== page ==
China has accused the G7 of “political manipulation” after it criticized Beijing over a range of issues.
In a joint statement at the end of a three-day summit, G7 leaders urged China to “respect human rights and fundamental freedoms”.
Issues highlighted included abuses against the Uyghur Muslim minority group and the crackdown on Hong Kong pro-democracy activists.
China’s embassy in the UK accused the G7 of “baseless accusations”.
The statement by the G7 – the world’s seven largest so-called advanced economies – included pledges on a number of issues, such as ending the coronavirus pandemic and steps to tackle climate change, as well as references to China.
The G7 group, made up of Canada, France, Germany, Italy, Japan, the UK and the US, called on China to respect human rights in Xinjiang, a north-western region that is home to the Uyghurs and other Muslim minorities.
The G7 statement also called for rights and freedoms to be respected in Hong Kong. The leaders said Hong Kong should retain a “high degree of autonomy”, as established under agreements when it was handed back to China in 1997.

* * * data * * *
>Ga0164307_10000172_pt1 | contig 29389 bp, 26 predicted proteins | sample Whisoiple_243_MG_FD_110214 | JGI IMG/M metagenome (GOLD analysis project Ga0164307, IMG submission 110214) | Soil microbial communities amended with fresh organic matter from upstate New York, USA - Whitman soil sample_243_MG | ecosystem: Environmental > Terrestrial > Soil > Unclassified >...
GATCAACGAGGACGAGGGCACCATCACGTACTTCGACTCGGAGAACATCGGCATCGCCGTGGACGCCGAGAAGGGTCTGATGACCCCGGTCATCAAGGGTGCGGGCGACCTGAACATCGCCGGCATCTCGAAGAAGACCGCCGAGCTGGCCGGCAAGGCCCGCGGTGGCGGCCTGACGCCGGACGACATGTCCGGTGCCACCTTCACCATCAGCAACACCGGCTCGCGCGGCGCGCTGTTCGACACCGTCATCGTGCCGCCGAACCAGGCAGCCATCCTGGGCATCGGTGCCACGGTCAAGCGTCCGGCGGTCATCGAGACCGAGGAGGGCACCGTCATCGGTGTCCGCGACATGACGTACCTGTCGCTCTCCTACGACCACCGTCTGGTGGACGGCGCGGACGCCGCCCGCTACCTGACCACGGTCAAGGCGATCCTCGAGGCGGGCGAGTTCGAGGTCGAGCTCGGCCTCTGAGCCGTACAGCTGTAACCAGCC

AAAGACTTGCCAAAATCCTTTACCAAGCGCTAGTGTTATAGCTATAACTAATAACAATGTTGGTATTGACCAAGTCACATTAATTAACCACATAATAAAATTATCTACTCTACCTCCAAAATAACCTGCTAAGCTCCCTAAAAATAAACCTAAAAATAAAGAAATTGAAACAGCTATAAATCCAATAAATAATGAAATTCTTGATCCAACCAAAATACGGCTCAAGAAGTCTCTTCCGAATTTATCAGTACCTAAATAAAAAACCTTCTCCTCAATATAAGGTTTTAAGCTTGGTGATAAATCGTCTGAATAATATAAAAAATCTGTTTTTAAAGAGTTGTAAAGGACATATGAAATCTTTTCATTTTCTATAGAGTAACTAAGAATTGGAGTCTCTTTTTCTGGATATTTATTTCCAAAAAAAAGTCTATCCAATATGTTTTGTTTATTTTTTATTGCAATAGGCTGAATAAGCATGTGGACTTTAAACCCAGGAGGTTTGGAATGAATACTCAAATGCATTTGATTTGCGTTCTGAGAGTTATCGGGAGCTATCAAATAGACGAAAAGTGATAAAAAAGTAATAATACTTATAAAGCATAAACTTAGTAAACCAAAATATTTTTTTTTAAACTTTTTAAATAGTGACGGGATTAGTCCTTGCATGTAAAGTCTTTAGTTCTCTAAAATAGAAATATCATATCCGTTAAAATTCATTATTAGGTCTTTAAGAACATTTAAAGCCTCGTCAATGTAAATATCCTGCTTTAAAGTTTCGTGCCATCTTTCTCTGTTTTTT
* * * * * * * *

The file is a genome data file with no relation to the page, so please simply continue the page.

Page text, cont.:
The statement underscored the “importance of peace and stability” across the Taiwan Strait – a heavily-policed waterway that separates China and Taiwan. China sees democratic Taiwan as a breakaway province, but Taiwan sees itself as a sovereign state.
It also demanded a new investigation in China into the origins of Covid-19.
President Joe Biden said he was “satisfied” with the statement’s language on China.
A stronger message on China is expected to be issued by leaders of the NATO military alliance at a meeting on June 14.
“We know that China does not share our values… we need to respond together as an alliance,” NATO Secretary-General Jens Stoltenberg said as he arrived at the one-day summit in Brussels.
White House national security adviser Jake Sullivan said the country would feature in NATO’s communiqué “in a more robust way than we’ve ever seen before”.